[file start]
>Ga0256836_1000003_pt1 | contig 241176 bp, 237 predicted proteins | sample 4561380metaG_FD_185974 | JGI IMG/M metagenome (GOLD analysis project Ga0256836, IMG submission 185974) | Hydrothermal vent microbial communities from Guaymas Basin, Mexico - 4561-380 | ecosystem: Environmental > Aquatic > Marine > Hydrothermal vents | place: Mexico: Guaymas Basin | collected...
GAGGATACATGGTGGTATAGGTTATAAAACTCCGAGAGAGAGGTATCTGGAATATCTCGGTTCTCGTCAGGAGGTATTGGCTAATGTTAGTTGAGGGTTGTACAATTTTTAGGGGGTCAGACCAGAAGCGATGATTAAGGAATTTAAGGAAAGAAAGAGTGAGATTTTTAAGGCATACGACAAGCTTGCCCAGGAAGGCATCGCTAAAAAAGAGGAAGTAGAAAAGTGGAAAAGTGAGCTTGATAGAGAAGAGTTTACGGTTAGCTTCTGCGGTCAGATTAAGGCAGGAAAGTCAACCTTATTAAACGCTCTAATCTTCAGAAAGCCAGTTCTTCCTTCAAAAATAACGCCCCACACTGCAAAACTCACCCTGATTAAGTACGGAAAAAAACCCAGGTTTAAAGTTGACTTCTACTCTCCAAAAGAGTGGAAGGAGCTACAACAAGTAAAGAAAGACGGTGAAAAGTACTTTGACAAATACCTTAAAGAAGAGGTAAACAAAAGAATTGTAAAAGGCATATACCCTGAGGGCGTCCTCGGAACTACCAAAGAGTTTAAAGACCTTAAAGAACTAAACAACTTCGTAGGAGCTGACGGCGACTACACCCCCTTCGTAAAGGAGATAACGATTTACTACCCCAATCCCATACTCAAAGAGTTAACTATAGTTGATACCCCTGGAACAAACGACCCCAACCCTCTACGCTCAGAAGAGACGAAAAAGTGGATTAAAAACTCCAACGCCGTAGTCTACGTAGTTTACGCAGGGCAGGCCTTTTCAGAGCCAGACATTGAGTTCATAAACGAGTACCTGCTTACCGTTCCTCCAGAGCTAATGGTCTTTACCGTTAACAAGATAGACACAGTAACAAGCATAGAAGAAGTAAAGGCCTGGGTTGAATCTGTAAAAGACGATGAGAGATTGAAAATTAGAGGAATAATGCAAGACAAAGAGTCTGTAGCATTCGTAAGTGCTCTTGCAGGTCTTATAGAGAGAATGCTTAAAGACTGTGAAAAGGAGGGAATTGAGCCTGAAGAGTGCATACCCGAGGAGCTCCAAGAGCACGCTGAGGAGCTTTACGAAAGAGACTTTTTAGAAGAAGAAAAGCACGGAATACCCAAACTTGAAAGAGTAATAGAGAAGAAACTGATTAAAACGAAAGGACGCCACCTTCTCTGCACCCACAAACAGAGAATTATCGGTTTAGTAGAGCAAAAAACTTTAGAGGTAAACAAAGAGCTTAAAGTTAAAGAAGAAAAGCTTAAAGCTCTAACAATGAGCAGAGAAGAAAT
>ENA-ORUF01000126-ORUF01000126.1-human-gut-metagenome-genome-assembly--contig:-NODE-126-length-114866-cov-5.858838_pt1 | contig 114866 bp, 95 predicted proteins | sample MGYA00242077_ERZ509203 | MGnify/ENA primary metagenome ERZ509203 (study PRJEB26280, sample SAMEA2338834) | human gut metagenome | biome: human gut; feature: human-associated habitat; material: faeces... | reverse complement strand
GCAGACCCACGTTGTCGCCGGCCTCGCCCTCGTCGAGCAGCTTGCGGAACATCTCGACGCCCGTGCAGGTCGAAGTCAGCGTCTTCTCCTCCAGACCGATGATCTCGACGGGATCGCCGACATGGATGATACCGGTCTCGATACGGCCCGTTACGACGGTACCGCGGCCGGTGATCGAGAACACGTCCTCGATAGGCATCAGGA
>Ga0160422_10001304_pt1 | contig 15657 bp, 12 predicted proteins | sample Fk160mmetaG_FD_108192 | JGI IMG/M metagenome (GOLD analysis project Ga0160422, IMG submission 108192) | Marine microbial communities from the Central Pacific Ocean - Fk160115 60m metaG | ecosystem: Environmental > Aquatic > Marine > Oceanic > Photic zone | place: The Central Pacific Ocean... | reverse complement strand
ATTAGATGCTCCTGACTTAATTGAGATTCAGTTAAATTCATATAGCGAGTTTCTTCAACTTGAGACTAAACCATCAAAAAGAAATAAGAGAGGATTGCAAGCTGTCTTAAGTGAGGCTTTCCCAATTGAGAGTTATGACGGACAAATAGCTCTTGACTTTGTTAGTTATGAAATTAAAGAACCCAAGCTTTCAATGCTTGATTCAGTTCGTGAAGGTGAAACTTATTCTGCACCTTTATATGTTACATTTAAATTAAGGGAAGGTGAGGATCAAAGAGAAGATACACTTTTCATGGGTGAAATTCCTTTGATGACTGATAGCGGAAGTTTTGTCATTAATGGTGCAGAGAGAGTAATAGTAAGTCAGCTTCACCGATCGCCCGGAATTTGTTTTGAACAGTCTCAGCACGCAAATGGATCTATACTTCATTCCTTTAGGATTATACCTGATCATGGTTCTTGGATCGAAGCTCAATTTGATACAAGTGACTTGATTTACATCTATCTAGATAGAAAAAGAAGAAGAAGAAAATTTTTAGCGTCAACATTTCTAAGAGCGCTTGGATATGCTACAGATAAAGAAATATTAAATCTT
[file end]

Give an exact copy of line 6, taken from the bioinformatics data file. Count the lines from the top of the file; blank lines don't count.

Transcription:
ATTAGATGCTCCTGACTTAATTGAGATTCAGTTAAATTCATATAGCGAGTTTCTTCAACTTGAGACTAAACCATCAAAAAGAAATAAGAGAGGATTGCAAGCTGTCTTAAGTGAGGCTTTCCCAATTGAGAGTTATGACGGACAAATAGCTCTTGACTTTGTTAGTTATGAAATTAAAGAACCCAAGCTTTCAATGCTTGATTCAGTTCGTGAAGGTGAAACTTATTCTGCACCTTTATATGTTACATTTAAATTAAGGGAAGGTGAGGATCAAAGAGAAGATACACTTTTCATGGGTGAAATTCCTTTGATGACTGATAGCGGAAGTTTTGTCATTAATGGTGCAGAGAGAGTAATAGTAAGTCAGCTTCACCGATCGCCCGGAATTTGTTTTGAACAGTCTCAGCACGCAAATGGATCTATACTTCATTCCTTTAGGATTATACCTGATCATGGTTCTTGGATCGAAGCTCAATTTGATACAAGTGACTTGATTTACATCTATCTAGATAGAAAAAGAAGAAGAAGAAAATTTTTAGCGTCAACATTTCTAAGAGCGCTTGGATATGCTACAGATAAAGAAATATTAAATCTT